Valve has issued a warning about Steam Early Access, saying developers may never finish their games.
In an update on the Steam Early Access FAQ, Valve asked the question, "When will these games release?", and answered by saying players should be aware that some developers will be unable to finish their game - for whatever reason.
So, only buy an Early Access game if you're excited about playing it in its current state, Valve warned.
"It's up to the developer to determine when they are ready to 'release'," Valve said. "Some developers have a concrete deadline in mind, while others will get a better sense as the development of the game progresses. You should be aware that some teams will be unable to 'finish' their game. So you should only buy an Early Access game if you are excited about playing it in its current state."
The news comes following a raft of high profile cases in which players have complained about the poor quality of Steam Early Access games, and in some cases, the lack of updates post-launch.
Last month Valve hauled first-person sci-fi post-apocalyptic open-world game Earth: Year 2066 from Steam Early Access and offered refunds to disgruntled customers after the game had been labelled "broken" and unfit for sale.
The developer, Killing Day Studios, had also been accused of misleading customers with inaccurate claims on the game's Steam product page.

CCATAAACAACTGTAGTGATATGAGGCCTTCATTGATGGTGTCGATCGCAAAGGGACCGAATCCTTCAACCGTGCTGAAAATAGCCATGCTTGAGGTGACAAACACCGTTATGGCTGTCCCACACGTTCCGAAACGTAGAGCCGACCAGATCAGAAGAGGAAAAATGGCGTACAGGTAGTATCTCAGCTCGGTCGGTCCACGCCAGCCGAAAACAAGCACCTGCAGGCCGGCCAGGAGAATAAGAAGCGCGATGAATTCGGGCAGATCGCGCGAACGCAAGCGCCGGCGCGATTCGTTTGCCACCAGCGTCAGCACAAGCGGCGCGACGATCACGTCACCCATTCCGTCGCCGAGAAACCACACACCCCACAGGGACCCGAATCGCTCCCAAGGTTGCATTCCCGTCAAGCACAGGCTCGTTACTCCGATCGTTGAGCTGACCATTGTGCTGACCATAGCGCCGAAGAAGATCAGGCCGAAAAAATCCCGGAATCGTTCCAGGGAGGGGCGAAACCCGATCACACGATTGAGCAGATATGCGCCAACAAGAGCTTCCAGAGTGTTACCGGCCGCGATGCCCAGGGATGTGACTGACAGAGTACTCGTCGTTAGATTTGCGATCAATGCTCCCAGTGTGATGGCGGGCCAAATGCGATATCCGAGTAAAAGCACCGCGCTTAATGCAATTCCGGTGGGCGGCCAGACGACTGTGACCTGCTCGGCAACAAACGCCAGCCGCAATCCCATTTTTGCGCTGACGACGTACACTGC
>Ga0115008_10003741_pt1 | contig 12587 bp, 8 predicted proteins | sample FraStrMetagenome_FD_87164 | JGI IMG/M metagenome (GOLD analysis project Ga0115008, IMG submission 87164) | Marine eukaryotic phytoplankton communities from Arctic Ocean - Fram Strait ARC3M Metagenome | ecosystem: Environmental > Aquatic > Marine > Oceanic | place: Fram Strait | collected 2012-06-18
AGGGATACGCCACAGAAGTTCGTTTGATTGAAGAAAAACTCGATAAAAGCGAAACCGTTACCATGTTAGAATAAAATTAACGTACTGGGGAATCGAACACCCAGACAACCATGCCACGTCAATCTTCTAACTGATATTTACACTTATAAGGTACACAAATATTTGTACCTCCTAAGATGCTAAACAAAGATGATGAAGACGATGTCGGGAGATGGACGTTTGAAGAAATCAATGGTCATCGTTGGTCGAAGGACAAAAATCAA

In 2012 Hammerpoint Interactive's zombie themed MMO The War Z was removed from sale on Steam after the developer was accused of lying on the game's Steam page.
Then, in June 2013, The War Z changed its name to Infestation: Survivor Stories following a trademark issue, reportedly to do with Brad Pitt's film World War Z film.
Valve has come under fire in recent months for the Steam Early Access program, which some say is being abused by developers.
While Early Access, which is designed to let developers sell games before they're finished in order to gain feedback and make improvements ahead of a full launch, has seen huge successes, such as DayZ, Rust and Starbound, it's also seen its fair share of controversy.
In a recent interview inXile Entertainment boss Brian Fargo, currently working on Steam Early Access title Wasteland 2, told Eurogamer he believed Early Access would become more refined as customers become more selective.
"Wherever there is a system there will always be people who push the envelope on what it was set up to do to begin with," Fargo admitted.
The refinement Fargo hopes to see with Early Access titles has to do with what he calls "another class of products".
"They only put up a very little thing hoping to get the money, and if they don't get enough money then they can't finish the game," he said.
"That puts it into a different category and that gets very scary. If you buy Wasteland 2 Early Access you're going to get the game. We're going to finish it. That might not always be the case with everyone.
"So I expect that, again like Kickstarter, that people are going to further refine and scrutinise what it is they're willing to spend money on early on."
Valve has said Early Access is "the way games should be made".
"We like to think of games and game development as services that grow and evolve with the involvement of customers and the community," Valve says of the service.
"There have been a number of prominent titles that have embraced this model of development recently and found a lot of value in the process. We like to support and encourage developers who want to ship early, involve customers, and build lasting relationships that help everyone make better games."
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